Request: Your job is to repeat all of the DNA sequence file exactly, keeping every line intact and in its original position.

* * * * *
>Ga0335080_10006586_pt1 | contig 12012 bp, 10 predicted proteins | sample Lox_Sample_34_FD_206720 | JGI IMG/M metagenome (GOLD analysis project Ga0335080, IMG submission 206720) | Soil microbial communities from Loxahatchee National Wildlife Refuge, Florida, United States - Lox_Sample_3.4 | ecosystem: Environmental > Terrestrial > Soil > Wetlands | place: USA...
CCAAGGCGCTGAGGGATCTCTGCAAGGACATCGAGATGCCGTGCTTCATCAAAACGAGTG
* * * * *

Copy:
>Ga0335080_10006586_pt1 | contig 12012 bp, 10 predicted proteins | sample Lox_Sample_34_FD_206720 | JGI IMG/M metagenome (GOLD analysis project Ga0335080, IMG submission 206720) | Soil microbial communities from Loxahatchee National Wildlife Refuge, Florida, United States - Lox_Sample_3.4 | ecosystem: Environmental > Terrestrial > Soil > Wetlands | place: USA...
CCAAGGCGCTGAGGGATCTCTGCAAGGACATCGAGATGCCGTGCTTCATCAAAACGAGTG